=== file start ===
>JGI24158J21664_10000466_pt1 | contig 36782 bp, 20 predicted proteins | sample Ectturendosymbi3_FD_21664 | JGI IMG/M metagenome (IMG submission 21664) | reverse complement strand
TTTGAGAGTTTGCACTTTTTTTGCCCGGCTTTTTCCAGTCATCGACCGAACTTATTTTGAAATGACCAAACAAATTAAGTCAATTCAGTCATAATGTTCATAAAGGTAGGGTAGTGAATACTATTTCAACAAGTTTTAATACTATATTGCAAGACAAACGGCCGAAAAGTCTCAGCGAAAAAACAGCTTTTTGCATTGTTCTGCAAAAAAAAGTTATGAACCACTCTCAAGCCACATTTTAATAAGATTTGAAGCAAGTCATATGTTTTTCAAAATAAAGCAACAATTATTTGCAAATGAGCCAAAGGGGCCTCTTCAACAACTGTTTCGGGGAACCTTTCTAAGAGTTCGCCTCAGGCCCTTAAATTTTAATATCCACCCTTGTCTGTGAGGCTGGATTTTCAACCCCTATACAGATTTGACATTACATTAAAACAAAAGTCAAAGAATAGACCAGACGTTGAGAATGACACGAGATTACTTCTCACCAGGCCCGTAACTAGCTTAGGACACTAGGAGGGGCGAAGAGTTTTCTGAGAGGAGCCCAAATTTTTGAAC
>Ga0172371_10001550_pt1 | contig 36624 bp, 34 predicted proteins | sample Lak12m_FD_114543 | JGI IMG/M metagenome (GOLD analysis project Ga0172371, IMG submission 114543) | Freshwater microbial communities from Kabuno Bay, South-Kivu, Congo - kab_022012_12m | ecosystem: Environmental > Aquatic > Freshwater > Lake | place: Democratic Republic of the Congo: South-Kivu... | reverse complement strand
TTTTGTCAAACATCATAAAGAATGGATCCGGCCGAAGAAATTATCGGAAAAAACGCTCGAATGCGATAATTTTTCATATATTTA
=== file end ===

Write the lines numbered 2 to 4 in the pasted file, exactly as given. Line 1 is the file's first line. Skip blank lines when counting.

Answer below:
TTTGAGAGTTTGCACTTTTTTTGCCCGGCTTTTTCCAGTCATCGACCGAACTTATTTTGAAATGACCAAACAAATTAAGTCAATTCAGTCATAATGTTCATAAAGGTAGGGTAGTGAATACTATTTCAACAAGTTTTAATACTATATTGCAAGACAAACGGCCGAAAAGTCTCAGCGAAAAAACAGCTTTTTGCATTGTTCTGCAAAAAAAAGTTATGAACCACTCTCAAGCCACATTTTAATAAGATTTGAAGCAAGTCATATGTTTTTCAAAATAAAGCAACAATTATTTGCAAATGAGCCAAAGGGGCCTCTTCAACAACTGTTTCGGGGAACCTTTCTAAGAGTTCGCCTCAGGCCCTTAAATTTTAATATCCACCCTTGTCTGTGAGGCTGGATTTTCAACCCCTATACAGATTTGACATTACATTAAAACAAAAGTCAAAGAATAGACCAGACGTTGAGAATGACACGAGATTACTTCTCACCAGGCCCGTAACTAGCTTAGGACACTAGGAGGGGCGAAGAGTTTTCTGAGAGGAGCCCAAATTTTTGAAC
>Ga0172371_10001550_pt1 | contig 36624 bp, 34 predicted proteins | sample Lak12m_FD_114543 | JGI IMG/M metagenome (GOLD analysis project Ga0172371, IMG submission 114543) | Freshwater microbial communities from Kabuno Bay, South-Kivu, Congo - kab_022012_12m | ecosystem: Environmental > Aquatic > Freshwater > Lake | place: Democratic Republic of the Congo: South-Kivu... | reverse complement strand
TTTTGTCAAACATCATAAAGAATGGATCCGGCCGAAGAAATTATCGGAAAAAACGCTCGAATGCGATAATTTTTCATATATTTA